After declining Jenkins option for 2008 on October 30, 2007, Geoff would go on to sign with the Philadelphia Phillies on December 20, 2007. As a member of the 2008 Phillies, his team would defeat the Brewers in the NLDS en-route to winning the World Series. Jenkins would be released by the Phillies at the end of Spring Training in 2009.

Jenkins would retire from baseball as a Milwaukee Brewer on on July 9th, 2010.

Ray Durham – 2008: Acquired in a trade with the Giants for prospects Steve Hammond and Darren Ford in July of 2008, Durham would finish his major league career as a Brewer. He would bat .280/.369/.477 in 41 games with 30 hits and 15 walks.

No player was assigned the number 5 in the Brewers organization in 2009 and 2010.

Taylor Green – 2011-12: Debuting on August 31st, 2011 as a pinch hitter, Green singled in his first at bat. He would average .270 in 37 at bats for Milwaukee that year. Due to the acquisition of Aramis Ramirez in 2012, Green’s current role is that of utility infielder and pinch hitter.

I’ll be back tomorrow to look at those players who wore number 6.

Kevin Kimmes is a regular contributor to creamcitycables.com and an applicant for the 2013 MLB Fan Cave. You can follow him on Twitter at @kevinkimmes.

The Numbers Game: 4 Love of the Game

Paul Molitorby Kevin Kimmes

In the history of the Brewers franchise, only five numbers have ever been retired. They are:

4 – Paul Molitor
19 – Robin Yount
34 – Rollie Fingers
42 – Jackie Robinson
44 – Hank Aaron

Now I know someone is looking at that list and saying, “Wait a minute, Jackie Robinson didn’t play in Milwaukee!” Well, right you are my astute friend, he didn’t, but in 1997 the MLB universally retired Robinson’s number across all teams meaning that the only time you will see anyone wearing number 42 each year is on Jackie Robinson Day which lands on April 15th to commemorate the day Robinson broke the color barrier and debuted with the Dodgers.

Today, however, we are looking at one of the other numbers, 4, the one made famous by the man known as “The Ignitor”, Paul Molitor. Molitor wore jersey number 4 during his entire tenure in Milwaukee which stretched over 15 seasons and included time on three very famous Brewers squads: “Bambi’s Bombers”, “Harvey’s Wallbangers”, and “Team Streak”. As a member of “Team Streak”, Molitor recorded a 39 consecutive game hitting streak which ranks as the fifth-longest in modern-day baseball history, and the longest consecutive game streak since Pete Rose went on a 44 game tear in 1978.

For more info on Molitor, including his hall of fame induction speech, check out his National Baseball Hall of Fame page.

So, who else wore the number 4? Well, let’s take a look.

Seattle Pilots

No player was assigned the number 4 in the Pilots organization in 1969.

Milwaukee Brewers

No player was assigned the number 4 in the Brewers organization from 1970 through 1972.

Tim Johnson – 1973-76: I mentioned Tim Johnson in the first part of this series on Tuesday. Johnson was the everyday starting shortstop in 1973 before losing the job to “The Kid”, Robin Yount. Loss seems to be a recurring theme for Johnson as he would also lose his jersey number to Mike Hegan prior to the 1977 season. Speaking of…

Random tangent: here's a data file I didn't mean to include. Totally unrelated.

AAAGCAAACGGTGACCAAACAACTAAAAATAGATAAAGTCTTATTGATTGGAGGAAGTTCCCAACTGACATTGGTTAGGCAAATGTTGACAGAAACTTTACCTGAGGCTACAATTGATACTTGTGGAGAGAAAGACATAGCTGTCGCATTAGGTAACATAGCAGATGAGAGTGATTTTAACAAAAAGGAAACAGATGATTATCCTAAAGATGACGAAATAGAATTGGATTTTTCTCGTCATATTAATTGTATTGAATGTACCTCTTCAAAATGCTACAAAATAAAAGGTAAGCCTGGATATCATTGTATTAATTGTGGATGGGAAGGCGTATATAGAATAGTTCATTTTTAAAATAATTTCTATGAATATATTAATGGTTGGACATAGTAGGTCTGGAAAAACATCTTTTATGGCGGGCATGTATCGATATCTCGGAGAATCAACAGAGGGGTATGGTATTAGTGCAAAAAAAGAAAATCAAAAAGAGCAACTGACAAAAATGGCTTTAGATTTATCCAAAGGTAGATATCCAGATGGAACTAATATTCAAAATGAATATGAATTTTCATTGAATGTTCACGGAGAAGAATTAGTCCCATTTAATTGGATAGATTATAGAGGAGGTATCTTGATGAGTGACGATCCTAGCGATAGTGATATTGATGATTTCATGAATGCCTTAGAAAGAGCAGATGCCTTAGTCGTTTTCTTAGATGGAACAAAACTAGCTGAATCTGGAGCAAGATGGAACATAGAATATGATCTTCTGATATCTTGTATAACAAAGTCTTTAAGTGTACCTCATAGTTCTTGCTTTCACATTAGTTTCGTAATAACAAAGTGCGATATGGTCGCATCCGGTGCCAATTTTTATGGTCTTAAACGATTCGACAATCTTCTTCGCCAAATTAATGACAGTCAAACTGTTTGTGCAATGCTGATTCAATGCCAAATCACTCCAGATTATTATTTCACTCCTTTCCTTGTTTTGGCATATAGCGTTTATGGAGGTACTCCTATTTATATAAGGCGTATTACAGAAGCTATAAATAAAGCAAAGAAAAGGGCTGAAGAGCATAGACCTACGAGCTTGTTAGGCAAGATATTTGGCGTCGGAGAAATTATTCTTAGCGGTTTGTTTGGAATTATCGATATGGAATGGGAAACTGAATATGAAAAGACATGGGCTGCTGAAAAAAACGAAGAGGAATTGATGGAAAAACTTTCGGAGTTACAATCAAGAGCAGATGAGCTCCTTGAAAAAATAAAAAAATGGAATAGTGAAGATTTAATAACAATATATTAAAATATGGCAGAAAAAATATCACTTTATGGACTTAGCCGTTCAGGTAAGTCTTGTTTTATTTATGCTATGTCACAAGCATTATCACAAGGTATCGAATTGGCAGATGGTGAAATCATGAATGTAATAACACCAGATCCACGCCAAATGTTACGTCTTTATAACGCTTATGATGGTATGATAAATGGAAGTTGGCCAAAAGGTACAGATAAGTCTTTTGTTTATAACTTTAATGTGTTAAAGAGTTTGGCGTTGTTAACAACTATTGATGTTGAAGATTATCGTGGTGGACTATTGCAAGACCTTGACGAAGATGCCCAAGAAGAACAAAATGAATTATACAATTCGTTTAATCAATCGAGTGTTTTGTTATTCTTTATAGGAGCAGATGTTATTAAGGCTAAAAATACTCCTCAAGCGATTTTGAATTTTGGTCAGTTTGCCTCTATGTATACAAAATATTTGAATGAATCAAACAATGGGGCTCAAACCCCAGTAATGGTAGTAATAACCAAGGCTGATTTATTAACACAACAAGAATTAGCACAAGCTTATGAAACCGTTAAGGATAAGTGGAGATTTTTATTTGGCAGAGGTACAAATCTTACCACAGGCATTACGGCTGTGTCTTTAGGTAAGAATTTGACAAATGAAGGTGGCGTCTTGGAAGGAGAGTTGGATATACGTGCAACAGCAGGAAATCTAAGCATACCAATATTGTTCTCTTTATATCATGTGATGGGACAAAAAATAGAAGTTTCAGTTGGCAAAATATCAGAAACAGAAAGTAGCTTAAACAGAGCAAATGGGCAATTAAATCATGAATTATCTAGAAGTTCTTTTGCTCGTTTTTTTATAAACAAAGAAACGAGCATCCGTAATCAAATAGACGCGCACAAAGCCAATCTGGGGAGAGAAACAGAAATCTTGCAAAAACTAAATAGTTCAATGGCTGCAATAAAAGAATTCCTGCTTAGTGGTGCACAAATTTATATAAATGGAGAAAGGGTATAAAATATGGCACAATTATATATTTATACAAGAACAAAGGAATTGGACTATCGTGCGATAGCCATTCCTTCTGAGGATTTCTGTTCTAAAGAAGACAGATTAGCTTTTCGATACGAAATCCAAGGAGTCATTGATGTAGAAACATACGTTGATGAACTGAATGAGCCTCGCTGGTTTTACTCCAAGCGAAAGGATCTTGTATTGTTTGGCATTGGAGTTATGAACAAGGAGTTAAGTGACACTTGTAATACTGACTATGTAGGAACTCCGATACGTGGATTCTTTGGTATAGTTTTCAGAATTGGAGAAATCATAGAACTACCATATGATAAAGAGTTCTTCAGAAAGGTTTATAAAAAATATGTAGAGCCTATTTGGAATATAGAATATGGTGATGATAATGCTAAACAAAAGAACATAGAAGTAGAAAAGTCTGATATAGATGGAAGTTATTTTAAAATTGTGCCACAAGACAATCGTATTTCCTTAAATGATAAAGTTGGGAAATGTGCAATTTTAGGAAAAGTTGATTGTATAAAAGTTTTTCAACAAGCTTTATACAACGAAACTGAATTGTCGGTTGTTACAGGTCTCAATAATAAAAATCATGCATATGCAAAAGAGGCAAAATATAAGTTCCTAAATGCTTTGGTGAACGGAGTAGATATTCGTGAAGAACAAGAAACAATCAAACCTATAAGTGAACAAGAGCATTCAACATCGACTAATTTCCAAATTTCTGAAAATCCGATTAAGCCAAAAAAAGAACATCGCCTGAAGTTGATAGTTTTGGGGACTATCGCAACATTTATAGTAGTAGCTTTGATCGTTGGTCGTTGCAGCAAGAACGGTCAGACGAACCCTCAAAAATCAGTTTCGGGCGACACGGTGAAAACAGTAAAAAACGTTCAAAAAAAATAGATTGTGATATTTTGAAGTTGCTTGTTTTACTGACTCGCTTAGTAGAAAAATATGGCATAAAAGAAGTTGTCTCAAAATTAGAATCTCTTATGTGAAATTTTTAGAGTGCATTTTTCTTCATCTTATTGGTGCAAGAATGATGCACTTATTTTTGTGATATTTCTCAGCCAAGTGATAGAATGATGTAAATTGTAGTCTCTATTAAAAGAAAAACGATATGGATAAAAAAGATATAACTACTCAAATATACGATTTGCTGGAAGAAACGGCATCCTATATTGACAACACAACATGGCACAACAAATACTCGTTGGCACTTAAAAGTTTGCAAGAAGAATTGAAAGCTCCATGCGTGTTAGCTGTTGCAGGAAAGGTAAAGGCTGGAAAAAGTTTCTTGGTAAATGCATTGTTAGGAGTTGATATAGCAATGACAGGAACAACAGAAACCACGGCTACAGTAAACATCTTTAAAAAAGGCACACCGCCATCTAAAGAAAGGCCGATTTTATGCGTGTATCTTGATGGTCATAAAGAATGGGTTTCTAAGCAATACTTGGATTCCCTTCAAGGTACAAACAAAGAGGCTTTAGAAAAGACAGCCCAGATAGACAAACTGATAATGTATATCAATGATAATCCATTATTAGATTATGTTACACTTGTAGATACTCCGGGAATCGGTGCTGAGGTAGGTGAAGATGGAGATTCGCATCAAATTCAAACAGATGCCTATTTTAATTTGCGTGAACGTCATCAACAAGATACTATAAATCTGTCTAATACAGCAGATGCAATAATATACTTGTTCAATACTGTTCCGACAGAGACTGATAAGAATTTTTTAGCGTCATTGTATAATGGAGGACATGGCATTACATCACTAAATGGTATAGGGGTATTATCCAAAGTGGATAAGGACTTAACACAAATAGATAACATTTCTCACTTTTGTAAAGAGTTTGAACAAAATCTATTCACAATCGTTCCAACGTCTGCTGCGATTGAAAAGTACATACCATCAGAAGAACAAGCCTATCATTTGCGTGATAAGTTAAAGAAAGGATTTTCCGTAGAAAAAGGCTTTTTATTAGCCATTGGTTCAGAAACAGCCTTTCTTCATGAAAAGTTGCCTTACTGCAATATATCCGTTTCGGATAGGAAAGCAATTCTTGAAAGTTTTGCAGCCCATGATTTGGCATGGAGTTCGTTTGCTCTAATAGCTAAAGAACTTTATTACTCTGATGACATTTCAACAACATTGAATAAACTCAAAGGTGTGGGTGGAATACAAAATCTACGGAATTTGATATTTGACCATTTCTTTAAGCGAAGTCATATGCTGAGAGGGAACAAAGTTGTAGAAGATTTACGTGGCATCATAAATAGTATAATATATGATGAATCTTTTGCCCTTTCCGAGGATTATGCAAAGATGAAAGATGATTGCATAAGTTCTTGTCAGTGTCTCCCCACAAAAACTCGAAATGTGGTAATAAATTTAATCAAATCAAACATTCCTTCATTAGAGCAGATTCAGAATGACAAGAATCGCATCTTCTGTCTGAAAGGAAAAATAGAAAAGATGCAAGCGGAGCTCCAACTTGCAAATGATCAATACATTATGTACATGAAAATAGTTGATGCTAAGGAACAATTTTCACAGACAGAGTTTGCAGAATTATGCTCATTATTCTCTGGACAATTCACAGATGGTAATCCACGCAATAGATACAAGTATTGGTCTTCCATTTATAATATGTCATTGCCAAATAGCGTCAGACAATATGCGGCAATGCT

Mike Hegan – 1977: In his final year in the majors, Hegan wore number 4 having previously worn number 8 (in ’69 as a Pilot and ’70-71 as a Brewer) and 6 (for Milwaukee from ’74-’76). Hegan is famous for hitting the first home run in Seattle Pilots history in his first at-bat of the ’69 season. He was also 1 of 2 Pilots to make the All-Star squad in ’69 (the other was Don Mincher). After retiring from play, Hegan would go on to be the Brewers television color commentator for 12 seasons.

Paul Molitor – 1978-92: See above.

No player was assigned the number 4 in the Brewers organization from 1993 through 1995.

Pat Listach – 1996: Having previously worn number 16 over the course of 4 seasons with Milwaukee, Listach switched to number 4 in 1996. Bad move.

The former AL Rookie of the Year would find himself traded to the Yankees along with Graeme Lloyd, while Milwaukee would receive Gerald Williams and Wisconsin native, Bob Wickman. The deal, which was primarily made so that the Yankees could acquire Lloyd, went south when Listach suffered what was initially thought to be a bruise, but turned out to actually be a broken bone in his foot. Adding insult to injury, literally, The Yankees returned Listach to the Brewers, and took Gabby Martinez in his place.

No player was assigned the number 4 in the Brewers organization from 1997 or 1998. The number was retired by the Brewers in 1999.

Come back tomorrow as we look at those players who wore the number 5.

Kevin Kimmes is a regular contributor to creamcitycables.com and an applicant for the 2013 MLB Fan Cave. You can follow him on Twitter at @kevinkimmes.